Every story has a beginning, and this one starts with an ugly little speaker cabinet that no one wanted, until it found a loving home:
Long ago, possibly in a faraway land, this cab started life as a solid state guitar amplifier, and there's no way to know what brand or model it may have been. At some point the amp circuit died, and its owner removed the amp chassis and tossed that into a dumpster. Then, he put in a really unattractive hand sawn plywood baffle that filled the entire front of the cab. It was even uglier than it is now, with an unpainted baffle, no grill cloth, and a chunk of MDF hammered into the back opening and glued crudely into place.
When my friend David was rebuilding a late '60s Bassman head, he needed a speaker cab to test out his repairs and circuit mods as he went along, and found an ugly particle board cabinet on craigslist, really cheap. Besides its unsightliness, one reason it was cheap was that it didn't come with a speaker. I contributed an old Cerwin Vega 12", and that combination got David through his amp restoration project. Later he put the Bassman chassis into a beautiful JD Newell 2x10 combo cab, but that's another story.
Over the years, this ugly cabinet has had numerous 12" drivers in it, for auditioning various speakers, and as an extension cab for testing other tube amp mods and repairs, and it became known as The Test Cab. Which sounds better than The Ugly Cabinet. The Test Cab spent time both here and at David's shop, and when he moved back to Mass, I inherited it.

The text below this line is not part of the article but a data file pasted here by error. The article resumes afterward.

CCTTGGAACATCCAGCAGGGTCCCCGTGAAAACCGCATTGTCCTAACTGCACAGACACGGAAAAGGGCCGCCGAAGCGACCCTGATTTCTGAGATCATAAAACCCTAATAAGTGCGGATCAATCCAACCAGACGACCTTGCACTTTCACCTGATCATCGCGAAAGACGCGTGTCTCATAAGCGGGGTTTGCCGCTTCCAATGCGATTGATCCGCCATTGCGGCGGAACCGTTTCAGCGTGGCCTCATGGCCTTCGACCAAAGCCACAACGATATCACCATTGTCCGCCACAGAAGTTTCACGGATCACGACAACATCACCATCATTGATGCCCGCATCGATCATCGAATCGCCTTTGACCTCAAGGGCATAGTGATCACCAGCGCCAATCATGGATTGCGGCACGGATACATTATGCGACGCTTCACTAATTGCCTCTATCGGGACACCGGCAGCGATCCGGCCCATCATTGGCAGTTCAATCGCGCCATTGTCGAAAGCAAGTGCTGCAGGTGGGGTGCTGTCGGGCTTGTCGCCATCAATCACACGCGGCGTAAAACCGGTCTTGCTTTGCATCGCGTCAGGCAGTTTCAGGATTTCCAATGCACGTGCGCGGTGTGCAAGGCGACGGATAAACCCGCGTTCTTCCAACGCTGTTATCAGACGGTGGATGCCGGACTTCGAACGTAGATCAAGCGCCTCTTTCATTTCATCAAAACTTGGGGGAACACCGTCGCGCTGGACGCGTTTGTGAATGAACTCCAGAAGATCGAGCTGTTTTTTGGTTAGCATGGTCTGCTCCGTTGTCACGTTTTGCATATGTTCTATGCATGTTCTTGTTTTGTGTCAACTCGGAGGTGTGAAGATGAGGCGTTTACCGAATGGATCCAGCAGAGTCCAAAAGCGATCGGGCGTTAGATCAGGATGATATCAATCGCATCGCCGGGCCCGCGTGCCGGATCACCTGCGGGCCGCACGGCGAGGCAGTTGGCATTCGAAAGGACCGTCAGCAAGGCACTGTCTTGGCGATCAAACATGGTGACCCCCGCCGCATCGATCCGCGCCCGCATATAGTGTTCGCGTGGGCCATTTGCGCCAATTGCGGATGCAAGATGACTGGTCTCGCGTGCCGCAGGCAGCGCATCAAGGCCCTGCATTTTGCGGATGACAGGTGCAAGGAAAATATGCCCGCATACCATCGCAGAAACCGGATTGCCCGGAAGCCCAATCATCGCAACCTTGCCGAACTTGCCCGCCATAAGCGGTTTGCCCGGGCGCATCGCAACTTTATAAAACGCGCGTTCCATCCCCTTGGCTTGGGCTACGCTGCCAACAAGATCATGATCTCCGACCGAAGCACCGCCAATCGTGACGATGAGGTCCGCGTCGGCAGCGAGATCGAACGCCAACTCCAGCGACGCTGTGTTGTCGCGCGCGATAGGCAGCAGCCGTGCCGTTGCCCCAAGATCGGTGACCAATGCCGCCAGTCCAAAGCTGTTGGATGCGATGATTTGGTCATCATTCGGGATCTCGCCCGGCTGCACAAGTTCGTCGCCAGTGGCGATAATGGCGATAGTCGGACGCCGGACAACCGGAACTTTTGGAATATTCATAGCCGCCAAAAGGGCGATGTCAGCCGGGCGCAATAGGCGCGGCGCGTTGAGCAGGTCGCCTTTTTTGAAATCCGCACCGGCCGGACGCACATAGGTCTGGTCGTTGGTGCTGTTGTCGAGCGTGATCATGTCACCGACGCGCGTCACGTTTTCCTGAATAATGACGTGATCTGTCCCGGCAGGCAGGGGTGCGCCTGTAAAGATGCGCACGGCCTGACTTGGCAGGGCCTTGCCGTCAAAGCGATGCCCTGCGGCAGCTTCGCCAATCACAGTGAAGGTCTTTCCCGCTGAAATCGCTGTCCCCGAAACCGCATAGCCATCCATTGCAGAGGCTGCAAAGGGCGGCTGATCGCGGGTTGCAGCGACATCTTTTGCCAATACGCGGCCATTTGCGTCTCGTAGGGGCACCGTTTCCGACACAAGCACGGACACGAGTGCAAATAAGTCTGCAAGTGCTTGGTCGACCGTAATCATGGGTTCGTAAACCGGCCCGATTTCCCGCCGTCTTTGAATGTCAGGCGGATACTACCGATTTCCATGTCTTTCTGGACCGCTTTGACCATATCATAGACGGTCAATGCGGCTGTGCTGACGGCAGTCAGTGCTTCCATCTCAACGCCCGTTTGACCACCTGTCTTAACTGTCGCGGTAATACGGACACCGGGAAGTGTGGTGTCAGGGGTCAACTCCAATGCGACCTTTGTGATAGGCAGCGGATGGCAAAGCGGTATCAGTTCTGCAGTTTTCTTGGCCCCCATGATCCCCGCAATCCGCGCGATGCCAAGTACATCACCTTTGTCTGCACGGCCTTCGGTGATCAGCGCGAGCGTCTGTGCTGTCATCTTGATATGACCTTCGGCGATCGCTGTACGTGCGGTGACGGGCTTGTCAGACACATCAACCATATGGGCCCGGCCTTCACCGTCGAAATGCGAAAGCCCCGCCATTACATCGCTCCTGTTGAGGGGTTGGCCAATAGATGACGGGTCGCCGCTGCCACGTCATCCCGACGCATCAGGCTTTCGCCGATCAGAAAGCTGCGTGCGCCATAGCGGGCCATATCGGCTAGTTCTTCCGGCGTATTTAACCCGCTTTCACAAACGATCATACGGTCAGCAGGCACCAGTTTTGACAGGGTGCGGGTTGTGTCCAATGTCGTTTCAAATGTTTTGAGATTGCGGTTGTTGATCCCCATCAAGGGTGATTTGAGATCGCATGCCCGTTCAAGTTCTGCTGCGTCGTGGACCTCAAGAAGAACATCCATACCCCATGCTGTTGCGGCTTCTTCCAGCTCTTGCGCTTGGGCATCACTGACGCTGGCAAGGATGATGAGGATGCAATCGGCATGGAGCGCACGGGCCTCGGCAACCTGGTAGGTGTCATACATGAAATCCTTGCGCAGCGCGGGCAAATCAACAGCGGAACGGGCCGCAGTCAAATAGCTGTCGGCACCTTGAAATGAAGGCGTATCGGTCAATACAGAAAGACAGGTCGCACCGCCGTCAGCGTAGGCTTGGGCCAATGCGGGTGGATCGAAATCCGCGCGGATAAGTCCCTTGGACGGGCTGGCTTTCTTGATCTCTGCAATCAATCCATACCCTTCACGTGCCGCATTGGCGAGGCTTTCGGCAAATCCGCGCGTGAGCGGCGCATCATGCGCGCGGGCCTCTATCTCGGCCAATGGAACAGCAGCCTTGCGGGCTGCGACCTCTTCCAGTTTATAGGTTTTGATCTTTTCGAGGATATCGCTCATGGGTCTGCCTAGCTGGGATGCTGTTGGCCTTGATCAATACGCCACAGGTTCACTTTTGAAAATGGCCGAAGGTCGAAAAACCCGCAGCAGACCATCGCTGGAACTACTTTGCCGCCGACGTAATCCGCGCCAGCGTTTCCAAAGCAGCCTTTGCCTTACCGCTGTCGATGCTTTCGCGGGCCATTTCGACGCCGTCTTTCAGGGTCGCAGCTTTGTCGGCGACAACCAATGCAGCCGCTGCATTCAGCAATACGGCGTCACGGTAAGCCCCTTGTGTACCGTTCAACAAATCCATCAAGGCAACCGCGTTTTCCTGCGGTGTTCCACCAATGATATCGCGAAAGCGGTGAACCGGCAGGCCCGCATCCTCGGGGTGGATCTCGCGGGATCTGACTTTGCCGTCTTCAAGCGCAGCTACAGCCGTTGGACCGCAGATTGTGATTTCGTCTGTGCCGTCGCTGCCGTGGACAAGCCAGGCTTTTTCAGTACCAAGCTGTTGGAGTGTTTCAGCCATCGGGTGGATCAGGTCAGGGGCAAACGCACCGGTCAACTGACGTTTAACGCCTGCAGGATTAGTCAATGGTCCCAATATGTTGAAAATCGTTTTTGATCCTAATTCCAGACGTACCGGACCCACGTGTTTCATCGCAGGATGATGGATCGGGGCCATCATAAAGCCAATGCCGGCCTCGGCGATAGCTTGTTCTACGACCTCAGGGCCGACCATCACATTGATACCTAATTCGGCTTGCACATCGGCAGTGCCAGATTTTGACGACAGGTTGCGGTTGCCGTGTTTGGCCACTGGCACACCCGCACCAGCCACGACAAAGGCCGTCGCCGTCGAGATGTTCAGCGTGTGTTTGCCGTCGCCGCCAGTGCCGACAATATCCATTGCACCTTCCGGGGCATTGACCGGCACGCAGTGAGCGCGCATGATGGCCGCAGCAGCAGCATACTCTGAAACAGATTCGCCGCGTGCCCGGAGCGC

Out of all the 12" speakers that have been in The Test Cab, one of the best tonal combinations has been with an ugly old vintage speaker that no one wanted:
That's a Fender labeled CTS, original equipment in an early 1970s Deluxe Reverb Amp. I had replaced it with a late '60s Jensen C12N; a friend in Colorado now has that amp, but doesn't want the CTS back at all - he's a guitar player, not a vintage hound or collector. I'm not a collector either, but old stuff seems to find me, and I always have too many 12" speakers. I've tried selling that '70s CTS a few times - Reverb, eBay, craigslist, and nobody ever wants it. A real 40+ year old vintage Fender speaker that still works well and sounds great, for a low price, and no one wanted it.
That is, until a couple months ago. I put the CTS up for sale again on local craigslist as a combo deal with The Test Cab, since there's now more than one empty cabinet in my shop for testing. Only $35.00, and no bites for over two weeks - until someone answered the ad, and asked if I was up for a trade, and sent this picture:
Hey, I've seen that Epiphone Les Paul Special II before, and I know that out-building, which is a cozy music studio in a little town a few miles west of here. I had some clue who had answered the ad, and I replied: John, you don't have to trade that Epiphone, you can just have that speaker cab, I'm happy it's going to a good home.
But John loves to barter and trade for stuff, almost as much as he likes making music and building unique and interesting guitars. He wanted that ugly old cab with the unloved speaker, and wouldn't accept them as a gift. So I did end up with that funky Les Paul, but I took all the hardware bits off and gave them back to John, keeping just the control pots and switch.